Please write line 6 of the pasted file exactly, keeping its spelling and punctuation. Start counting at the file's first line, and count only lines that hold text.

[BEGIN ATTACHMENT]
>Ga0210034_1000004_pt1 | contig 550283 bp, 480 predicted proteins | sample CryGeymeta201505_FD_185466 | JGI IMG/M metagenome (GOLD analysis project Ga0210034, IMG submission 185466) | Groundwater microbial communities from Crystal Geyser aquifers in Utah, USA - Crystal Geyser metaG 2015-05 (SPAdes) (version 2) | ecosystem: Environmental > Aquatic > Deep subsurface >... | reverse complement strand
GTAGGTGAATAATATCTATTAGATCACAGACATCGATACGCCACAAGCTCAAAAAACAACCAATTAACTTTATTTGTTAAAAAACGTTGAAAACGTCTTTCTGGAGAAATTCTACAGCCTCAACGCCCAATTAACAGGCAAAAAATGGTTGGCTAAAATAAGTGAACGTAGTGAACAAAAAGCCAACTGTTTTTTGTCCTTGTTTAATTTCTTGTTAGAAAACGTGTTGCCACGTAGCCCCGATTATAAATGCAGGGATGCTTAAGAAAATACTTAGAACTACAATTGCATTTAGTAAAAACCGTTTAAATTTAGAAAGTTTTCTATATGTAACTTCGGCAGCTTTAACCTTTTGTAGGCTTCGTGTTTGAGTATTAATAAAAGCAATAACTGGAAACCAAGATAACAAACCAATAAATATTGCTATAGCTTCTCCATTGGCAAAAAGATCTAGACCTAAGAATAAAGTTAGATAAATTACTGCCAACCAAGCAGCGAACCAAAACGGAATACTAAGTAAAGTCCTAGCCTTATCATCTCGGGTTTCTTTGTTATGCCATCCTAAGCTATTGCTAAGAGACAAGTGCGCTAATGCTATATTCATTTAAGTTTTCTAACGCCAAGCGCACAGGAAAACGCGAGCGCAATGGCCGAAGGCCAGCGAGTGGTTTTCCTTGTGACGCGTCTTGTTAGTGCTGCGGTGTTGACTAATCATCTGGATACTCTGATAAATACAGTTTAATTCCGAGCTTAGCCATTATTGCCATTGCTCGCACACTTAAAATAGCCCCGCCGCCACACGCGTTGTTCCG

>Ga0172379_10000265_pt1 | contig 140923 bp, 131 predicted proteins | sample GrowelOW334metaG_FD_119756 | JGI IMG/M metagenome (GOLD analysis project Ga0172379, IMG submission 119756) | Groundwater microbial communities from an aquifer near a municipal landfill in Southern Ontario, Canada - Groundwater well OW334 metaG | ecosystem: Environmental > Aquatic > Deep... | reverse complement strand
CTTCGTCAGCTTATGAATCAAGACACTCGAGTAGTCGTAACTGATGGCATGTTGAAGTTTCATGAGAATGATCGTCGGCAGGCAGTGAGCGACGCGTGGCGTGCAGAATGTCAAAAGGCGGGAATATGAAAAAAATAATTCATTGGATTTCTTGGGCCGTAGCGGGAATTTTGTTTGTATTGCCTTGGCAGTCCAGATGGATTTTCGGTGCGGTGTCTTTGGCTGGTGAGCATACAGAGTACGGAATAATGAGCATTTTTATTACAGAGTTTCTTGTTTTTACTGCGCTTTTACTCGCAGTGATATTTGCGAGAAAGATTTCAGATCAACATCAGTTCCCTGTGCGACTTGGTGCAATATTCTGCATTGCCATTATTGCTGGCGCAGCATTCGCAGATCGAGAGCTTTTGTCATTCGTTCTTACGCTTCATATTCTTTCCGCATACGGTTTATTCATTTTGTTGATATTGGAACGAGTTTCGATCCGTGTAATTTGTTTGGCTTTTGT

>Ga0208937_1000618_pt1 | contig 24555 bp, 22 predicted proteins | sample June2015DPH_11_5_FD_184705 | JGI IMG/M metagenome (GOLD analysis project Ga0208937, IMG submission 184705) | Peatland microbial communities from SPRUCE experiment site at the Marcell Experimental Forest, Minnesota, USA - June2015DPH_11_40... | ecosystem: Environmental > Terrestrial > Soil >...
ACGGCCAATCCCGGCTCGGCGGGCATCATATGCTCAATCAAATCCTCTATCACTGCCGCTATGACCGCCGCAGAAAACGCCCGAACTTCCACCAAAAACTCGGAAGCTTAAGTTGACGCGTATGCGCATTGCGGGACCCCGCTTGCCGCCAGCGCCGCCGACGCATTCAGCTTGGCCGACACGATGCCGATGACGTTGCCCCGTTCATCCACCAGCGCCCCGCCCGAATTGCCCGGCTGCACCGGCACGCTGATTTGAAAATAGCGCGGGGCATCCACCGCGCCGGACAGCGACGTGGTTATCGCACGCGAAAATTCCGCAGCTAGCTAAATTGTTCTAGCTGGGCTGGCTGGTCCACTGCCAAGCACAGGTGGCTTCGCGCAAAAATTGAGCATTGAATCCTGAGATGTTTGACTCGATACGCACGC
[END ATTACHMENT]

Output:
ACGGCCAATCCCGGCTCGGCGGGCATCATATGCTCAATCAAATCCTCTATCACTGCCGCTATGACCGCCGCAGAAAACGCCCGAACTTCCACCAAAAACTCGGAAGCTTAAGTTGACGCGTATGCGCATTGCGGGACCCCGCTTGCCGCCAGCGCCGCCGACGCATTCAGCTTGGCCGACACGATGCCGATGACGTTGCCCCGTTCATCCACCAGCGCCCCGCCCGAATTGCCCGGCTGCACCGGCACGCTGATTTGAAAATAGCGCGGGGCATCCACCGCGCCGGACAGCGACGTGGTTATCGCACGCGAAAATTCCGCAGCTAGCTAAATTGTTCTAGCTGGGCTGGCTGGTCCACTGCCAAGCACAGGTGGCTTCGCGCAAAAATTGAGCATTGAATCCTGAGATGTTTGACTCGATACGCACGC